The Golf was for a long time Volkswagen AG’s bestselling model. The series has been in production for four years shy of a half century.
That is older than the millennials you see sauntering on the streets of Kampala doing the things that millennials normally do. For many years, people could not get enough of the understated yet beautifully designed hatchback hailing from Germany.
An encounter with any of the models down the street has left many a passerby looking over their shoulder for just one last glance. From its humble beginnings in 1974 as a simple utilitarian car, the Golf metamorphosed into an indomitable bestseller for Volkswagen AG.
There is something aesthetically desirable about Volkswagen Golfs and this has been the cemented narrative about the cars for years. The Golf MK4 has been the most recognised model from Volkswagen on Ugandan roads during the last 15 years.
Talk of the brand and the model that is conjured in the minds of most Ugandans is the MK4. The Golf 4 as it is popularly known here is the fourth generation to the nameplate and the car rolled off the assembly line for the very first time in 1997.
The car came in a secondary iteration, which is the longer estate version that paled in comparison to its smaller brother in sales. The MK4 removed itself from the mainstream or normal hatchbacks and set itself on a pedestal as something premium to be reckoned with.
23 years after its launch the car has not yet lost its appeal and is still loved by Ugandan drivers. It is still remarkable to drive, comfortable as German auto engineering normally is and fast enough to outperform many other car brands.
The petrol version of the Golf MK4 had engines with six different sets of capacities. These started at 1400cc, 1600cc, 1800cc, 2000cc, 2300cc 2800cc, and finally the most powerful 3200cc variant in the R32 model. In contrast, the diesel MK4 mainly came standard with 1900cc of power.
If you are looking for more power and greater throttle response, you are better inclined to look toward the petrol options. The diesel option is great for its generally better fuel economy when compared to petrol variants of relatable engine sizes.
The Golf 4 has four transmission options with the manual having two iterations. The first is a five-speed manual shifter and the second option is capable of six speeds. The automatics gearbox had four speeds and the five-speed option for its second variant.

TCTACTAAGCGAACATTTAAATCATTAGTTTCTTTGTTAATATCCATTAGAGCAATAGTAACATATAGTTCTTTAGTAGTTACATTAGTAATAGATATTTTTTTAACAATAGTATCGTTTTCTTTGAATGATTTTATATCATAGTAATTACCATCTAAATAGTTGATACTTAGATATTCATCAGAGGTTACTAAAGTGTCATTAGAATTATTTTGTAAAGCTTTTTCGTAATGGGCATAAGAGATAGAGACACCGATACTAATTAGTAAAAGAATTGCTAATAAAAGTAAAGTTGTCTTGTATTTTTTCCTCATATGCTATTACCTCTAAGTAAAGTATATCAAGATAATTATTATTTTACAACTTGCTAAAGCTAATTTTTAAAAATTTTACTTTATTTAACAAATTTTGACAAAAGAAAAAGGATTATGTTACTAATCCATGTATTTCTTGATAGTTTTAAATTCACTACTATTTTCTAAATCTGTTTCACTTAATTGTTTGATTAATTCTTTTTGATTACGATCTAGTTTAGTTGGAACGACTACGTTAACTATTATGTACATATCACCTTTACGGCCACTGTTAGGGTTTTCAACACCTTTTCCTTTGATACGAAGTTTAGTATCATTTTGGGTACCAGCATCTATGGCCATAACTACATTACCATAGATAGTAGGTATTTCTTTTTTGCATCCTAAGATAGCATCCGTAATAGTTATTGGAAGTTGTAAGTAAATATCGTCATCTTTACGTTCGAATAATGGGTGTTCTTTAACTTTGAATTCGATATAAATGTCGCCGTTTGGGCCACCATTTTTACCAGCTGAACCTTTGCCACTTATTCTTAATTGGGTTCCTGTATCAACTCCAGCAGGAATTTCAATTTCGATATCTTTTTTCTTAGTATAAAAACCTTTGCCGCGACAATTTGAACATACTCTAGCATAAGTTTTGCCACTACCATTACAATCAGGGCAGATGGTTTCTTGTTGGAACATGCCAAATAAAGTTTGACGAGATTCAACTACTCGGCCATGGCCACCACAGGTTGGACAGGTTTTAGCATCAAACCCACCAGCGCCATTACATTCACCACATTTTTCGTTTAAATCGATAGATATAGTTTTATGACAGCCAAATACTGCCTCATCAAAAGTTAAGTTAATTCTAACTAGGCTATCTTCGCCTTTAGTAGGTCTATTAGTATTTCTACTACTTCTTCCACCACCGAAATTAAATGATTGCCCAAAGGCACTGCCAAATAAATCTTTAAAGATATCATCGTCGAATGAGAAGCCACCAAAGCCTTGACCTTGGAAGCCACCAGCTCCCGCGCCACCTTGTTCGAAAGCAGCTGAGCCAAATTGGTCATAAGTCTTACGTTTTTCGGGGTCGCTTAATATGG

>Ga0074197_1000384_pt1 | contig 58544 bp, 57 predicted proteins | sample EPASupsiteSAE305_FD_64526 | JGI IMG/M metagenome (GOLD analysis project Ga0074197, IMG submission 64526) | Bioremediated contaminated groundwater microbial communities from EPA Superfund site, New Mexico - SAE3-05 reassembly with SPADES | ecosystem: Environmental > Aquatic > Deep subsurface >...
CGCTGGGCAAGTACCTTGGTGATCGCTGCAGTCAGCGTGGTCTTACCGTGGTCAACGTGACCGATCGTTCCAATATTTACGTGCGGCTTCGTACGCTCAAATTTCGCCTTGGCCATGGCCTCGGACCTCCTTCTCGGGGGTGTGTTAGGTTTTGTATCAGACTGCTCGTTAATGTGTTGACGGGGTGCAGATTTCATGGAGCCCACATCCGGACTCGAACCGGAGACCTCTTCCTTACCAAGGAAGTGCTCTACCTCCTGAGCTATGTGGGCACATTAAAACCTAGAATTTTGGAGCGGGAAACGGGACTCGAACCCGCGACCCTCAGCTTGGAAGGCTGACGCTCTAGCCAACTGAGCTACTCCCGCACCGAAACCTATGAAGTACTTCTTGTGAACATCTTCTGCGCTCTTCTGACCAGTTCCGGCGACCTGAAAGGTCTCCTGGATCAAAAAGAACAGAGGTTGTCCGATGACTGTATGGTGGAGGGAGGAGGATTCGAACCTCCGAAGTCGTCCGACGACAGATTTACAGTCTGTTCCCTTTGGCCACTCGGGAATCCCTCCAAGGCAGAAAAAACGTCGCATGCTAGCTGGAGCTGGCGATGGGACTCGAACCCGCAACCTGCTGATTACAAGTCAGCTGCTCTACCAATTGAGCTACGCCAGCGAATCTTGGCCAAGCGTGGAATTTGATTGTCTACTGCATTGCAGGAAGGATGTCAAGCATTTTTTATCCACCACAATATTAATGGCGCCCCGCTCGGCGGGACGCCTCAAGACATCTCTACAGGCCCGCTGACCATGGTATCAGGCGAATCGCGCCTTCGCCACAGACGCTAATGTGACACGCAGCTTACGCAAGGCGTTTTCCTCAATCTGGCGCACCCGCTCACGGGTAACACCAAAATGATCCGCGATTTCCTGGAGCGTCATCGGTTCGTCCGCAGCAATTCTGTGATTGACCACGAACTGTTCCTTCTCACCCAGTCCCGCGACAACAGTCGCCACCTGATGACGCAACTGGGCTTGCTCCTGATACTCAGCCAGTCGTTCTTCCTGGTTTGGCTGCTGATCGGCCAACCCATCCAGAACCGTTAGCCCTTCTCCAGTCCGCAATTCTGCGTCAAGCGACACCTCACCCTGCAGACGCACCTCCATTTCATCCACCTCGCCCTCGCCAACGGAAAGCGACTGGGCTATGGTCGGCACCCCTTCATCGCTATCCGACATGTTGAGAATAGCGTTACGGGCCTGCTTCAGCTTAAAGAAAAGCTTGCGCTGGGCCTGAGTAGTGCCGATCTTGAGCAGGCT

The interior is tastefully done with grainy plastic on the dashboard and a solid four-spoke steering wheel bearing the Volkswagen AG Logo in the center. A set of air conditioner vents seats on the top section of the dashboard. This is just below the entertainment centre that contains radio and the climate control adjusters.
What I do not like is the chrome accents used around the gear shifter in the automatic transmission models. I think this looks rather overdone and is quite unnecessary. Also some people say that MK4 body is too stocky and bland when compared to some of the newer, sexier hatchbacks on the roads these days.
The ride quality of the MK4 is something to reckon with bearing in mind that the model is more than 23 years old. I have driven a 1.6 litre option and what you get is a smooth and refined ride that is quite distinctive from the normal Japanese cars of a similar age within a related class. When you drive the car, it is easy to understand why the MK4 has been popular among Ugandan drivers.
Like many German cars, it is considered a vehicle for a certain demographic that are willing to spend a little extra to drive a good car. Spare parts for the MK4 are also available and like for many older German cars, the prices are quite manageable.
According to Moses Mugoya a mechanic, like many German cars, the MK4 needs regular oil changes and a timely maintenance. He adds that you can drive a Golf 4 for many years by simply following a proactive maintenance regiment. Use lubricants that have been manufacturer-approved for both the engine and gearbox and replace the due filters.
Do not substitute water for coolant and regularly replace worn out parts from reputable dealers. It is not uncommon to drive the MK4 for 300,000km without having major issues if the car is well taken care of.
The Golf 4 has been on our roads for about 23 years since its manufacture. If you are looking for a future Golf Classic to keep and drive in the future, now is to time to go on the hunt for one when you can still get your hands on the model.
Moses Mugoya a mechanic, says one of the issues the MK4 has is moisture that would lead to corrosion of some joints on the axel. For example, it would get into the ball joints causing rusting which would necessitate premature replacing.
Another issue was electric problems that were seen in the failure of the electric windows and central locking system. The ECU in the car would fail prematurely causing many electric functions in the car to stop working.
If you can get the MK4 from the bond then, by all means consider that option. It is the best choice for getting a car with minimal problems. However, it may be an unlikely option since most of the cars cannot be imported anymore.
If you are looking for a newer Golf, then you could consider the fifth generation of the Golf which is the MK5. However, it is a bit more expensive to maintain, as its parts are significantly pricier than for the MK4.